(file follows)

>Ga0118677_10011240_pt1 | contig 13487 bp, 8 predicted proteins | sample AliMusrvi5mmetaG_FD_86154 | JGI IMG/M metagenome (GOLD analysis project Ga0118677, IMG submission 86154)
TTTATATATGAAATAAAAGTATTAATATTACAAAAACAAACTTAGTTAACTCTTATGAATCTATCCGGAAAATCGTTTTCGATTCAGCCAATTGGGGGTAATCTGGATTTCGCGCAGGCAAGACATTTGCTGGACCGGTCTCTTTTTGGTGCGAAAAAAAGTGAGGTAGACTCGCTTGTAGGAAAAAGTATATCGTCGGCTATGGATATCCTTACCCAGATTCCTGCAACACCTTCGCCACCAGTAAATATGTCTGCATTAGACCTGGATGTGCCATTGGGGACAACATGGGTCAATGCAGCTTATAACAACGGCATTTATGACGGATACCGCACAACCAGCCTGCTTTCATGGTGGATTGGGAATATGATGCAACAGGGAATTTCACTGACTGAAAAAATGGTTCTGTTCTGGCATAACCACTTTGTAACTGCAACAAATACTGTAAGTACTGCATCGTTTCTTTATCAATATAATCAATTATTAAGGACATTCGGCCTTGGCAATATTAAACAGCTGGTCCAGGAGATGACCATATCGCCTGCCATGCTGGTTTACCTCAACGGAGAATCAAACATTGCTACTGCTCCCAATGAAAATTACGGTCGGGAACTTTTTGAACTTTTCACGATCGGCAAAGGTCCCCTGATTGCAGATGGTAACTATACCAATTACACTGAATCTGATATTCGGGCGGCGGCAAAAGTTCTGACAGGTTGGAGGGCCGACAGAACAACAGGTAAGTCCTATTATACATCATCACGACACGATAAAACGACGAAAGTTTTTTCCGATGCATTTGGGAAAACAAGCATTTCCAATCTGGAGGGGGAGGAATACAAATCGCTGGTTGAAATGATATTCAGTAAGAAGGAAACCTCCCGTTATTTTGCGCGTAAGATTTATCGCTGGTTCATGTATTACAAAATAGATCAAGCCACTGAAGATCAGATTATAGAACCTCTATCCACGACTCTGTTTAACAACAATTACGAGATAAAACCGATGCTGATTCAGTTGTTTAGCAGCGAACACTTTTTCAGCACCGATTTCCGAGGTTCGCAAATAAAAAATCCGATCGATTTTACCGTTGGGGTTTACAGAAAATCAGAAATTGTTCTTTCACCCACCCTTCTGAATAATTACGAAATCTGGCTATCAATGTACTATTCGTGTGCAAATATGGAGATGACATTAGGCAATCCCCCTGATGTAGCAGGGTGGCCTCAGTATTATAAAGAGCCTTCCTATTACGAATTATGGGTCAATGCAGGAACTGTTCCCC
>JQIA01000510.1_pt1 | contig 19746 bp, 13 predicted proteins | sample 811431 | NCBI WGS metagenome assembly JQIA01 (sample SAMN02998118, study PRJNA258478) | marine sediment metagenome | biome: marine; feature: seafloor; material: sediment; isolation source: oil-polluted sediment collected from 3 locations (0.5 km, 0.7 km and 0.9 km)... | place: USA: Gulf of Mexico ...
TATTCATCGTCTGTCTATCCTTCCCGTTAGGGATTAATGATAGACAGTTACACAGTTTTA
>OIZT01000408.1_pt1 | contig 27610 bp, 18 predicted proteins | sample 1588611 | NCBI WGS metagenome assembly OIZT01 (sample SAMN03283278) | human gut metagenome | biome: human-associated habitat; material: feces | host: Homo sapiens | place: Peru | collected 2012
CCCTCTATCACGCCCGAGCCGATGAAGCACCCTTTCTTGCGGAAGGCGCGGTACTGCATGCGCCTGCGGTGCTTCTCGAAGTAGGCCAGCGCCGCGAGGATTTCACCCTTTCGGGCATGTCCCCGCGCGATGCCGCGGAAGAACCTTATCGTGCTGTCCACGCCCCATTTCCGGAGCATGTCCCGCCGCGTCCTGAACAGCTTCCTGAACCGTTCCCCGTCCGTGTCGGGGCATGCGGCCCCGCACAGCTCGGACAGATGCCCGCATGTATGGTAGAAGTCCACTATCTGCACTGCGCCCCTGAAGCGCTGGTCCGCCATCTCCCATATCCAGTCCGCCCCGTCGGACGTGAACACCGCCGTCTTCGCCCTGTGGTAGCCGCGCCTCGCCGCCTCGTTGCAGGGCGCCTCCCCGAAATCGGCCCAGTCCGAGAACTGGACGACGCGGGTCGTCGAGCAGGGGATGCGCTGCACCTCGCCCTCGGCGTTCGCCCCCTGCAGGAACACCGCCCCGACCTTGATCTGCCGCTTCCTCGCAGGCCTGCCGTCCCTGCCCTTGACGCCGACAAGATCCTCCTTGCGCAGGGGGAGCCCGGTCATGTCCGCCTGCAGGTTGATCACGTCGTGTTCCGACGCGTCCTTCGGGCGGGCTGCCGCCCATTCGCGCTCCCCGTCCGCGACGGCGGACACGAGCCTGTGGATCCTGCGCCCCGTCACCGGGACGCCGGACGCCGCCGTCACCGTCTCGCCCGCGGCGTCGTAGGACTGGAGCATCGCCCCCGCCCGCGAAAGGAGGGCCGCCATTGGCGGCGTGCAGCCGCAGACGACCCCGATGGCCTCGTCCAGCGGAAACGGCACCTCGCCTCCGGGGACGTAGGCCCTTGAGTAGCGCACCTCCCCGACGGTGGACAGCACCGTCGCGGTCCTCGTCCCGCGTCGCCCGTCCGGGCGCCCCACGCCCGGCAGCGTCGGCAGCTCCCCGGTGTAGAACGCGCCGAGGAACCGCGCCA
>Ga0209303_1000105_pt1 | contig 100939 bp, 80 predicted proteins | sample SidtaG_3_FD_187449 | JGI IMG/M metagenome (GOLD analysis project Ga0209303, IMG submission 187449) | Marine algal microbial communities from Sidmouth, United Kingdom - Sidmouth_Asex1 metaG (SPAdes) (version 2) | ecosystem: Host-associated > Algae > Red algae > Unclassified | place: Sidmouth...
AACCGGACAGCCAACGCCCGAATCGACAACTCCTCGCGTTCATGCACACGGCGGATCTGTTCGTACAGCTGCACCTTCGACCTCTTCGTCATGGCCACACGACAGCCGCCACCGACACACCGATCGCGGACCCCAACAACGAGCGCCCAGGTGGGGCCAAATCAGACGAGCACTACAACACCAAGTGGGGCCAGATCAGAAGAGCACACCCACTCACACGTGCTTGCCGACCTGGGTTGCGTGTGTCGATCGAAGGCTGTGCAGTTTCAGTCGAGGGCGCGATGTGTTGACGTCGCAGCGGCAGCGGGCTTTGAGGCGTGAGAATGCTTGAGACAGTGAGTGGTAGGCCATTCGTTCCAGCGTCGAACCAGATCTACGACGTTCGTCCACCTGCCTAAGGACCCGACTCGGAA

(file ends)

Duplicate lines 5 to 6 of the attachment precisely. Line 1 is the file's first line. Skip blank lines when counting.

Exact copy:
>OIZT01000408.1_pt1 | contig 27610 bp, 18 predicted proteins | sample 1588611 | NCBI WGS metagenome assembly OIZT01 (sample SAMN03283278) | human gut metagenome | biome: human-associated habitat; material: feces | host: Homo sapiens | place: Peru | collected 2012
CCCTCTATCACGCCCGAGCCGATGAAGCACCCTTTCTTGCGGAAGGCGCGGTACTGCATGCGCCTGCGGTGCTTCTCGAAGTAGGCCAGCGCCGCGAGGATTTCACCCTTTCGGGCATGTCCCCGCGCGATGCCGCGGAAGAACCTTATCGTGCTGTCCACGCCCCATTTCCGGAGCATGTCCCGCCGCGTCCTGAACAGCTTCCTGAACCGTTCCCCGTCCGTGTCGGGGCATGCGGCCCCGCACAGCTCGGACAGATGCCCGCATGTATGGTAGAAGTCCACTATCTGCACTGCGCCCCTGAAGCGCTGGTCCGCCATCTCCCATATCCAGTCCGCCCCGTCGGACGTGAACACCGCCGTCTTCGCCCTGTGGTAGCCGCGCCTCGCCGCCTCGTTGCAGGGCGCCTCCCCGAAATCGGCCCAGTCCGAGAACTGGACGACGCGGGTCGTCGAGCAGGGGATGCGCTGCACCTCGCCCTCGGCGTTCGCCCCCTGCAGGAACACCGCCCCGACCTTGATCTGCCGCTTCCTCGCAGGCCTGCCGTCCCTGCCCTTGACGCCGACAAGATCCTCCTTGCGCAGGGGGAGCCCGGTCATGTCCGCCTGCAGGTTGATCACGTCGTGTTCCGACGCGTCCTTCGGGCGGGCTGCCGCCCATTCGCGCTCCCCGTCCGCGACGGCGGACACGAGCCTGTGGATCCTGCGCCCCGTCACCGGGACGCCGGACGCCGCCGTCACCGTCTCGCCCGCGGCGTCGTAGGACTGGAGCATCGCCCCCGCCCGCGAAAGGAGGGCCGCCATTGGCGGCGTGCAGCCGCAGACGACCCCGATGGCCTCGTCCAGCGGAAACGGCACCTCGCCTCCGGGGACGTAGGCCCTTGAGTAGCGCACCTCCCCGACGGTGGACAGCACCGTCGCGGTCCTCGTCCCGCGTCGCCCGTCCGGGCGCCCCACGCCCGGCAGCGTCGGCAGCTCCCCGGTGTAGAACGCGCCGAGGAACCGCGCCA